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More cuts to boost GDP seen

THERE will be more frequent cuts to Chinese banks' reserve requirement in the second half of the year to maintain a stable recovery, economists said.

The government is expected to maintain its loose monetary policy with steady interest rates but "frequent cuts on the reserve requirement" in the second half of the year to boost gross domestic product, said Lu Zhengwei, a Industrial Bank's senior economist.

The move to trim the reserve requirement in order to free more liquidity is probably due to an expected fall in new credit along with the resumption of initial public offerings in the second half of the year, analysts said.

New yuan lending at banks in China hit a record high of 5.17 trillion yuan (US$757.2 billion) in the first five months of this year, which has already surpassed the government's new credit target of "at least 5 trillion yuan."

China has shifted to a relatively easier monetary policy since November to trigger economic growth amid the global financial crisis.

New yuan credit in China has kept rising since late last year as the government scrapped lending quota, cut interest rates five times and scaled back banks' reserve requirement four times to free credit in the second half of 2008.

Ken Peng, a Citibank economist, agreed that more reserve cuts to free liquidity are likely.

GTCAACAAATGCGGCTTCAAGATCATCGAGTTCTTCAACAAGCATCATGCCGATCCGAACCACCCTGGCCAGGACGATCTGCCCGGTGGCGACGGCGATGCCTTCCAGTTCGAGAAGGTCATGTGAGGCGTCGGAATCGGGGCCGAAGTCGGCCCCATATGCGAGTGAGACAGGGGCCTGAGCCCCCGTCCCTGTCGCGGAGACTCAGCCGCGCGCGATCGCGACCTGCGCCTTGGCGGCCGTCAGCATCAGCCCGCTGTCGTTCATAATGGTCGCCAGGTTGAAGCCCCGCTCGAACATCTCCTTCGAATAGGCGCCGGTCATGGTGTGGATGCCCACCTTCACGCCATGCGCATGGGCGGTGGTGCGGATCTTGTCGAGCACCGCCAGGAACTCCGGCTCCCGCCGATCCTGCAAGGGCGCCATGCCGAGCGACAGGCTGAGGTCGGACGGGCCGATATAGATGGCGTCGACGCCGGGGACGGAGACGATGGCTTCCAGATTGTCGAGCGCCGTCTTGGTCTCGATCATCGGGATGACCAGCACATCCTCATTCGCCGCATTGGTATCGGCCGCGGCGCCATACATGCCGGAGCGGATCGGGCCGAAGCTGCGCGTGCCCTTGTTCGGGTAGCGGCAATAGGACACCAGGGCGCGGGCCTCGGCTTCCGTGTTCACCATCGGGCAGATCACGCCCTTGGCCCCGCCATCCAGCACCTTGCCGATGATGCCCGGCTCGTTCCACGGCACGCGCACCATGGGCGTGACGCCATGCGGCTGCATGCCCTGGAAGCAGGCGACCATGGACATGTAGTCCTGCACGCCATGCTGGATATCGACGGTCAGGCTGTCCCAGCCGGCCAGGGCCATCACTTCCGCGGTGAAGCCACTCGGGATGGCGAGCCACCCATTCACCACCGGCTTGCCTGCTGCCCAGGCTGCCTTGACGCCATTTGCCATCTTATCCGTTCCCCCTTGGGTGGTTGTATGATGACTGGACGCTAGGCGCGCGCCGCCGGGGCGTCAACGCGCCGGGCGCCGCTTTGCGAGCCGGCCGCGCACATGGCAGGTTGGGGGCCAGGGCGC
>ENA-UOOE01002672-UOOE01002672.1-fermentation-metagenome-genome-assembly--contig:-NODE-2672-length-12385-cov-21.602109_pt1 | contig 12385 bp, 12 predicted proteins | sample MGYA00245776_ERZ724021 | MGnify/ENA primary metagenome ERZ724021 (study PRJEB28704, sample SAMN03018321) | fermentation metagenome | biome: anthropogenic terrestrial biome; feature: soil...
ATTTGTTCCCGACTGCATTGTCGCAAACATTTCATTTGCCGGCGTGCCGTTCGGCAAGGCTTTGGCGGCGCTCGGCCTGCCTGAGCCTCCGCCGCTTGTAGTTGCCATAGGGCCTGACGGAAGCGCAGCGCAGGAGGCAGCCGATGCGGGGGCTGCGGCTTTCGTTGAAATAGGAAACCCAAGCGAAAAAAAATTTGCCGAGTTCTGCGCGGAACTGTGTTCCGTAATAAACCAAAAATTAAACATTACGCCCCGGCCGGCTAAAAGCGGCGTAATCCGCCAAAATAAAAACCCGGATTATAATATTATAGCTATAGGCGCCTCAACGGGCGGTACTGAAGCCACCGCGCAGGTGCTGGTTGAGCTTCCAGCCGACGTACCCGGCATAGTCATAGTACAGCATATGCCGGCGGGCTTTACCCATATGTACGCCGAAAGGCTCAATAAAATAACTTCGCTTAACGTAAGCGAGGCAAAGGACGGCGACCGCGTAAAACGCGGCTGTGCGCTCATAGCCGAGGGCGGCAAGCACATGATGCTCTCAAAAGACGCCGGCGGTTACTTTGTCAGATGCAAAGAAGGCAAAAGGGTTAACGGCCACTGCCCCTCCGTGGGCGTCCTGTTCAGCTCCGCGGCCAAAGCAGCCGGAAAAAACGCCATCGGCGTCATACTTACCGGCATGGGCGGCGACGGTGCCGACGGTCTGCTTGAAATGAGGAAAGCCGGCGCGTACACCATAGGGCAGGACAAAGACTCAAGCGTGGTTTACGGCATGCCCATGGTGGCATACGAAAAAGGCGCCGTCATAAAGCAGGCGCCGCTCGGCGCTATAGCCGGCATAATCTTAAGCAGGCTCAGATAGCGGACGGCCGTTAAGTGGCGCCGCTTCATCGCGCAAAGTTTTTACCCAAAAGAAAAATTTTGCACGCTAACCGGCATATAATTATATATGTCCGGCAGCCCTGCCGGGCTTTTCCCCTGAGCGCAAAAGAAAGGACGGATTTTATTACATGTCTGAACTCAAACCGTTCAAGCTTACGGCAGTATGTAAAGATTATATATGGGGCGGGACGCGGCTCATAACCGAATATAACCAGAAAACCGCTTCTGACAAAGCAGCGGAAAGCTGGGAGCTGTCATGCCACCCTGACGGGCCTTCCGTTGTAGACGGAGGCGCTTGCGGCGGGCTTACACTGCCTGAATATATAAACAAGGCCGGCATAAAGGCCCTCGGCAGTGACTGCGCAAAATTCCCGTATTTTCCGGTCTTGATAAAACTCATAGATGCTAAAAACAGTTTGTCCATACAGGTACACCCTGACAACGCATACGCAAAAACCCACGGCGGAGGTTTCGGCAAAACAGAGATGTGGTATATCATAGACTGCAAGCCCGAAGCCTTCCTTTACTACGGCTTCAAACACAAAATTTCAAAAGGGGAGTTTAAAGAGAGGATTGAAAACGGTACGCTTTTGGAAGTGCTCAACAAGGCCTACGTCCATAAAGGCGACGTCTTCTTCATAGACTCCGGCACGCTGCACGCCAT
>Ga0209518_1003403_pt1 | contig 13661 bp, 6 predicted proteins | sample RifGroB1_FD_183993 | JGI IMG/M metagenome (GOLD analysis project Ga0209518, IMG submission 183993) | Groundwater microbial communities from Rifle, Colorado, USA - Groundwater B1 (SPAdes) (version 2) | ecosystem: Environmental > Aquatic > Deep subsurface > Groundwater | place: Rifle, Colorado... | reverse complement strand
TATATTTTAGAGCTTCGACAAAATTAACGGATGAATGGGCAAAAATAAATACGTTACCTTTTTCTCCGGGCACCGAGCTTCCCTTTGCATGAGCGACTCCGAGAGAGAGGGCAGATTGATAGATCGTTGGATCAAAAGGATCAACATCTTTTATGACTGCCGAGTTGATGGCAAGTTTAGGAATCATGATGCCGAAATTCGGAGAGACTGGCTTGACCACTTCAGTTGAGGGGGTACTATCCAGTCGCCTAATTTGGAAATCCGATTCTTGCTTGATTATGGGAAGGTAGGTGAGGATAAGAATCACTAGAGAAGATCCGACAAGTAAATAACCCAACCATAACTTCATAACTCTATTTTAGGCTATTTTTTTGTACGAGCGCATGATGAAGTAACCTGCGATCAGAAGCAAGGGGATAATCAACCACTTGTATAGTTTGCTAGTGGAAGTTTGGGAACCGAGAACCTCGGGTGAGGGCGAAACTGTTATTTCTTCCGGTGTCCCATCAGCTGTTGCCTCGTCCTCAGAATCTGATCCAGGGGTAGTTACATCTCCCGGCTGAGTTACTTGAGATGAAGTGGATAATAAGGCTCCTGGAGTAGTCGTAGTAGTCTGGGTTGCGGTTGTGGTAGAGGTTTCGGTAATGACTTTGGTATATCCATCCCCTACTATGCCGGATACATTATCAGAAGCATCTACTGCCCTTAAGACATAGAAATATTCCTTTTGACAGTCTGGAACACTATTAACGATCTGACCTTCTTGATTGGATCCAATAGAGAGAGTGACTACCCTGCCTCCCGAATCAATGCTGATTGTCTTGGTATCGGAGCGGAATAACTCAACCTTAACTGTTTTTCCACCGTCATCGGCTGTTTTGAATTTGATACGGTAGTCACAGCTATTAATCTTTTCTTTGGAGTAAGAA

"The 14 percent to 15 percent reserve requirement still appears too high and could be reduced," Peng said, adding that he does not see more interest rate cuts.

Several institutions have increased their forecast for China's economic growth this year, including Royal Bank of Scotland, UBS, Morgan Stanley, and Goldman Sachs.

The government is eyeing an 8 percent economic growth this year while the World Bank and the International Monetary Fund have predicted a 6.5 percent rise.

"China's economy has recovered from its trough in the fourth quarter of 2008," said Standard Chartered Bank in a research report. "However, this recovery is unlikely to be a robust, V-shaped one," as the bank maintains its forecast of a U-shaped recovery.


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